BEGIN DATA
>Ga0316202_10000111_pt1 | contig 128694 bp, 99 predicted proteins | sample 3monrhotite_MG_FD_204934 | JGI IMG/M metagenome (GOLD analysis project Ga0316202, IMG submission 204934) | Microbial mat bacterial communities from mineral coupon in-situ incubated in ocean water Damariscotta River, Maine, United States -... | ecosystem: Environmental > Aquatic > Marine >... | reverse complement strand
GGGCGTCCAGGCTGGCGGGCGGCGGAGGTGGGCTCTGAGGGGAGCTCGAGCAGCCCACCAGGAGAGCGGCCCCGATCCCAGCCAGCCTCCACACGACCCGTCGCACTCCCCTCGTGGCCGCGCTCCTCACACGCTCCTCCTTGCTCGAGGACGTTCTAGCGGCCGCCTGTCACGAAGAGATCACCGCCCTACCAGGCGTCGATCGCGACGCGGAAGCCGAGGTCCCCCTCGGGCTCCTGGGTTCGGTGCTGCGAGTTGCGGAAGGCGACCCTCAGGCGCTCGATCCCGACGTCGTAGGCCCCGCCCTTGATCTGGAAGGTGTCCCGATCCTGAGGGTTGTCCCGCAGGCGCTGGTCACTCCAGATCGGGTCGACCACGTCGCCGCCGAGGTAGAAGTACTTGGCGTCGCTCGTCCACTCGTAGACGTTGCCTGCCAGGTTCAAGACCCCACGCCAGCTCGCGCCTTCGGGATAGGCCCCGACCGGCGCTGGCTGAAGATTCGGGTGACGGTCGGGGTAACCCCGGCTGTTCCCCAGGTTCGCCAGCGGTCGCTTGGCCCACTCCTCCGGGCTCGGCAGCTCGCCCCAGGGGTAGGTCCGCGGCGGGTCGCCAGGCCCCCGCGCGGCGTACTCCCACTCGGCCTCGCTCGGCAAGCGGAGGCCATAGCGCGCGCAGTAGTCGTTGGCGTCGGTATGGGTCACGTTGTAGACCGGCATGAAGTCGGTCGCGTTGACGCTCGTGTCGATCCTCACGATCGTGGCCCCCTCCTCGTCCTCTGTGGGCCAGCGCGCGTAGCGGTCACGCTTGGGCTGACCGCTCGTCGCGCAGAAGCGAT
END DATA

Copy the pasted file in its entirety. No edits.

>Ga0316202_10000111_pt1 | contig 128694 bp, 99 predicted proteins | sample 3monrhotite_MG_FD_204934 | JGI IMG/M metagenome (GOLD analysis project Ga0316202, IMG submission 204934) | Microbial mat bacterial communities from mineral coupon in-situ incubated in ocean water Damariscotta River, Maine, United States -... | ecosystem: Environmental > Aquatic > Marine >... | reverse complement strand
GGGCGTCCAGGCTGGCGGGCGGCGGAGGTGGGCTCTGAGGGGAGCTCGAGCAGCCCACCAGGAGAGCGGCCCCGATCCCAGCCAGCCTCCACACGACCCGTCGCACTCCCCTCGTGGCCGCGCTCCTCACACGCTCCTCCTTGCTCGAGGACGTTCTAGCGGCCGCCTGTCACGAAGAGATCACCGCCCTACCAGGCGTCGATCGCGACGCGGAAGCCGAGGTCCCCCTCGGGCTCCTGGGTTCGGTGCTGCGAGTTGCGGAAGGCGACCCTCAGGCGCTCGATCCCGACGTCGTAGGCCCCGCCCTTGATCTGGAAGGTGTCCCGATCCTGAGGGTTGTCCCGCAGGCGCTGGTCACTCCAGATCGGGTCGACCACGTCGCCGCCGAGGTAGAAGTACTTGGCGTCGCTCGTCCACTCGTAGACGTTGCCTGCCAGGTTCAAGACCCCACGCCAGCTCGCGCCTTCGGGATAGGCCCCGACCGGCGCTGGCTGAAGATTCGGGTGACGGTCGGGGTAACCCCGGCTGTTCCCCAGGTTCGCCAGCGGTCGCTTGGCCCACTCCTCCGGGCTCGGCAGCTCGCCCCAGGGGTAGGTCCGCGGCGGGTCGCCAGGCCCCCGCGCGGCGTACTCCCACTCGGCCTCGCTCGGCAAGCGGAGGCCATAGCGCGCGCAGTAGTCGTTGGCGTCGGTATGGGTCACGTTGTAGACCGGCATGAAGTCGGTCGCGTTGACGCTCGTGTCGATCCTCACGATCGTGGCCCCCTCCTCGTCCTCTGTGGGCCAGCGCGCGTAGCGGTCACGCTTGGGCTGACCGCTCGTCGCGCAGAAGCGAT